His view of the Bible appeared to harmonise with that which Peak put forth in one of their dialogues. 'The Scriptures were meant to be literally understood in primitive ages, and spiritually when the growth of science made it possible. ~Genesis~ was never intended to teach the facts of natural history; it takes phenomena as they appear to uninstructed people, and uses them only for the inculcation of moral lessons; it presents to the childhood of the world a few great elementary truths. And the way in which phenomena are spoken of in the Old Testament is never really incompatible with the facts as we know them nowadays. Take the miracle of the sun standing still, which is supposed to be a safe subject of ridicule. Why, it merely means that light was miraculously prolonged; the words used are those which common people would at all times understand.'

(Was it necessary to have admitted the miracle? Godwin asked himself. At all events Mr. Warricombe nodded approvingly.)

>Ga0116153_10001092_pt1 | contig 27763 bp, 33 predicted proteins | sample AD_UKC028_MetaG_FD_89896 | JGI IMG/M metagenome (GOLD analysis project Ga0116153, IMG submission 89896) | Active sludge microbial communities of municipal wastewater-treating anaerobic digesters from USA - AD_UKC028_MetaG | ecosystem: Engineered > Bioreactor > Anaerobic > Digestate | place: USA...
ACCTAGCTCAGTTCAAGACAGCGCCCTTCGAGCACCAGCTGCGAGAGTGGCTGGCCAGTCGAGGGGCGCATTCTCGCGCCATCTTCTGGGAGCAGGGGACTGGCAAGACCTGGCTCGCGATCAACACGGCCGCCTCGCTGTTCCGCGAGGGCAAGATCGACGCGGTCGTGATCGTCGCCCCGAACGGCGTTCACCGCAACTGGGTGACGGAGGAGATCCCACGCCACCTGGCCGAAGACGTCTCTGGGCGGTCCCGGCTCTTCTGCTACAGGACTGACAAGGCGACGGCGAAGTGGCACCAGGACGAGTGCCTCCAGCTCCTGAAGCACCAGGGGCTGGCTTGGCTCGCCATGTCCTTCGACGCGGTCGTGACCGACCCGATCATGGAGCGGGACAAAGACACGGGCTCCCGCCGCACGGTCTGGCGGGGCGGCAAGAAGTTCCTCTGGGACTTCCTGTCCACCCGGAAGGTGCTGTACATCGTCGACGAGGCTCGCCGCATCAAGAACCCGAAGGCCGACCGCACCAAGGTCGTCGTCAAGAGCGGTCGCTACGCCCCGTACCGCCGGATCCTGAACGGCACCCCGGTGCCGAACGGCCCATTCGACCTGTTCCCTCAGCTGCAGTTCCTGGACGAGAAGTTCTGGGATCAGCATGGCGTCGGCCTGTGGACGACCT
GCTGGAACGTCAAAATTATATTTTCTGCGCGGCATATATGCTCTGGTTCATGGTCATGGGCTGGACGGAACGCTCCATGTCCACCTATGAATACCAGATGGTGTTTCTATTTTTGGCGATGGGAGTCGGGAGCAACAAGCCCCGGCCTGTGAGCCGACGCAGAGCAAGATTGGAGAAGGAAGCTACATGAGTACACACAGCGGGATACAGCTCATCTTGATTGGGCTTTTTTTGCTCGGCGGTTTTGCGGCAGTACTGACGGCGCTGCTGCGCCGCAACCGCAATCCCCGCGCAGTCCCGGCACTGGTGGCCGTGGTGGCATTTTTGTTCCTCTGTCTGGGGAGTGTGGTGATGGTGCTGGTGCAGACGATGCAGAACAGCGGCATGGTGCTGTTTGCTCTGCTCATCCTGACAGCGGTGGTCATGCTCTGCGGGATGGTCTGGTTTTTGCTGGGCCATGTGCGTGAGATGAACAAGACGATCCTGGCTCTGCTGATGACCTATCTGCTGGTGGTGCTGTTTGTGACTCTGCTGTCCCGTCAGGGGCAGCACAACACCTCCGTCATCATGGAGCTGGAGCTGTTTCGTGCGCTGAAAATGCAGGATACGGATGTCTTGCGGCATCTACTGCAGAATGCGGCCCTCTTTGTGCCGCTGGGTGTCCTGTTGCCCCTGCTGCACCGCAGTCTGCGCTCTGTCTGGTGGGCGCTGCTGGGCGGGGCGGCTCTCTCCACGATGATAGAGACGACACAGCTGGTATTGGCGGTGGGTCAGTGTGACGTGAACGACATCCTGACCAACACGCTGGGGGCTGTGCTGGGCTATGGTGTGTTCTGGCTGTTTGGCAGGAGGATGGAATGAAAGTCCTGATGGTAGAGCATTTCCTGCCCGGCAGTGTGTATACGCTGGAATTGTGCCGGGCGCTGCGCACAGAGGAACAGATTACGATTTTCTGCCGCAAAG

'Then the narrative of the creation of man; that's not at all incompatible with his slow development through ages. To teach the scientific fact--if we yet really know it--would have been worse than useless. The story is meant to express that spirit, and not matter, is the source of all existence. Indeed, our knowledge of the true meaning of the Bible has increased with the growth of science, and naturally that must have been intended from the first. Things which do not concern man's relation to the spiritual have no place in this book; they are not within its province. Such things were discoverable by human reason, and the knowledge which achieves has nothing to do with a divine revelation.'

To Godwin it was a grinding of the air, but the listener appeared to think it profitable.